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If the Republican Party is no longer the party of Barry Goldwater, Ronald Reagan, Newt Gingrich, small government, or fiscal restraint, then what is it? And what’s a self-respecting, less-government, fiscally conservative voter supposed to do?

In THE ELEPHANT IN THE ROOM, New York Post and RealClearPolitics.com columnist Ryan Sager argues that the GOP has lost its way and that its wrong turn will cost it -- not just in conservative dreams deferred, but ultimately at the ballot box.

The problem -- the elephant in the room, if you will -- is the so-called “big-government conservatism” embraced by President Bush and the leaders of the GOP Congress. The conservative movement has long been a fusion of social conservatives and libertarian conservatives around a shared commitment to minimizing the power of Washington, D.C. But as the GOP has taken over the nation’s capital, it’s gone native -- and now all bets are off.

What’s more, as the nation’s population and electoral map shift South and West, the current Republican Party increasingly favors southern values (religion, morality, and tradition) over western ones (freedom, independence, and privacy). The result? The party is in danger of losing crucial ground in the interior West -- specifically in “leave-me-alone” states such as Arizona, Colorado, Nevada, and Montana.

In THE ELEPHANT IN THE ROOM, you’ll learn for the first time:

  • Exactly how big-government conservatives are elbowing real conservatives out of the GOP.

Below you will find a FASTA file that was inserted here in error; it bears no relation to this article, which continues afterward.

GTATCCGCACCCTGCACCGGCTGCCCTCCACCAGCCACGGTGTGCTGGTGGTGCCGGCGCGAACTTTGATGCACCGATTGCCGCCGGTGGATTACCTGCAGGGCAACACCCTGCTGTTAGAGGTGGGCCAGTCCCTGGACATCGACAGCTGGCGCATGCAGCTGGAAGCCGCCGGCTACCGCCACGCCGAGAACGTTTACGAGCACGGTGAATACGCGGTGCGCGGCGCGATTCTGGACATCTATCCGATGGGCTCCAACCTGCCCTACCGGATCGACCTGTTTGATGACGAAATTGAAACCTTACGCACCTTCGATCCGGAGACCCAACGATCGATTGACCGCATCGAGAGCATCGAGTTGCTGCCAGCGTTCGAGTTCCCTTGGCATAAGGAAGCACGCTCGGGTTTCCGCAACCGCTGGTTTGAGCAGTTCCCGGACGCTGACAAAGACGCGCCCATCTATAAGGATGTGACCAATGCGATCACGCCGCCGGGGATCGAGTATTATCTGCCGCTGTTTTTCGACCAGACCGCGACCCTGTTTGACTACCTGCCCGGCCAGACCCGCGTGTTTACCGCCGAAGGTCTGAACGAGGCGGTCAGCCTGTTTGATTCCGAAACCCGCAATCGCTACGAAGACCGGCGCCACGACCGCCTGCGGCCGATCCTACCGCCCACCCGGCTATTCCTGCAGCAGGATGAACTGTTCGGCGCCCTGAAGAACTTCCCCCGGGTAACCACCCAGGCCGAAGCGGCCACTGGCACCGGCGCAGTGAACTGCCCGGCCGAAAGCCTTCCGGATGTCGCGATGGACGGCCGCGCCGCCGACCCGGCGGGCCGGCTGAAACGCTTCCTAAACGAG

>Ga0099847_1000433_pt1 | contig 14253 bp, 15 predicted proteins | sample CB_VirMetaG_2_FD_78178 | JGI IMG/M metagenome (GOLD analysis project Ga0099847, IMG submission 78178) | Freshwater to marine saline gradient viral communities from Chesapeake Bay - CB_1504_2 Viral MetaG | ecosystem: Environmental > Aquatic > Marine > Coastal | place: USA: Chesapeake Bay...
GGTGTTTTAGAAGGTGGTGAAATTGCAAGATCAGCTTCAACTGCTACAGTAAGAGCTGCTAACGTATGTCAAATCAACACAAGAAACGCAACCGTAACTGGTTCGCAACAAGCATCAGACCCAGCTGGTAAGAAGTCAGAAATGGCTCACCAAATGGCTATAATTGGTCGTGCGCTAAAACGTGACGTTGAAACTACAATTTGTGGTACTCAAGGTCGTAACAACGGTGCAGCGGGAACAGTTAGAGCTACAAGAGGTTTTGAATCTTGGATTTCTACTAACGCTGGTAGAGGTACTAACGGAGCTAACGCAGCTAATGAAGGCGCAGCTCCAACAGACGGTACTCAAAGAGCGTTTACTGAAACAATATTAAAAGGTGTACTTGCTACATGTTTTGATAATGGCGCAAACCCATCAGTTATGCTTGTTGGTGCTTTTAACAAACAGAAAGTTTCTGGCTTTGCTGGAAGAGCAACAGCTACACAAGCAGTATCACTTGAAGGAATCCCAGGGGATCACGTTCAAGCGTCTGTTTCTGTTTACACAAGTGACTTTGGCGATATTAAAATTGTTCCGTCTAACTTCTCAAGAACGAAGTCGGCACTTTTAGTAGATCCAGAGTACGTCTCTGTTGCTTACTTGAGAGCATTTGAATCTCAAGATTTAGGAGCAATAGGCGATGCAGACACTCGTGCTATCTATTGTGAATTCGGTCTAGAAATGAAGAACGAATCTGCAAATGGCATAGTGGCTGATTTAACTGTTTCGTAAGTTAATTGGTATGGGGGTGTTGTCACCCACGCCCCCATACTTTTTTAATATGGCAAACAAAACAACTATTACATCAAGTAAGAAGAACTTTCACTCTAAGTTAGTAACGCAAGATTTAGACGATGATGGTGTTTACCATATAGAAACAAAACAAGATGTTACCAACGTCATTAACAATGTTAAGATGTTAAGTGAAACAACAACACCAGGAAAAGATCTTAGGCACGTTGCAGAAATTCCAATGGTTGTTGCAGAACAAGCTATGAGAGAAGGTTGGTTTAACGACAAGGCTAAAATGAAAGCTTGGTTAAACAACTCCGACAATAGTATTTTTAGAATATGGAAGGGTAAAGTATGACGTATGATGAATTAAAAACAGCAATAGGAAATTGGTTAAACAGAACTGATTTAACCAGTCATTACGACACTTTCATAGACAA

• What the big thinkers of the conservative movement, like Newt Gingrich, Former Majority Leader Dick Armey, and rising star Rep. Mike Pence (R-Ind.) really think of the Republican Party’s current leadership
  • ... and how the Democrats are plotting to take back the West … and with it the White House
  • Provocative, and by turns funny and sobering, THE ELEPHANT IN THE ROOM traces the rocky and colorful path the Republican Party has taken to bring it to its present, precarious position, with the philosophy that: Anything goes so long as we stay.

    All hope is not lost, however, as Sager proposes a way out of the mangled mess. He calls it a renewal of fusionism, a better blend between liberty and tradition, between freedom and responsibility; one that emphasizes small government instead of Republican-controlled government, morality instead of moralism, and principles instead of politics.

    Prepare for a bracing, thought-provoking, and pointed wake-up call.


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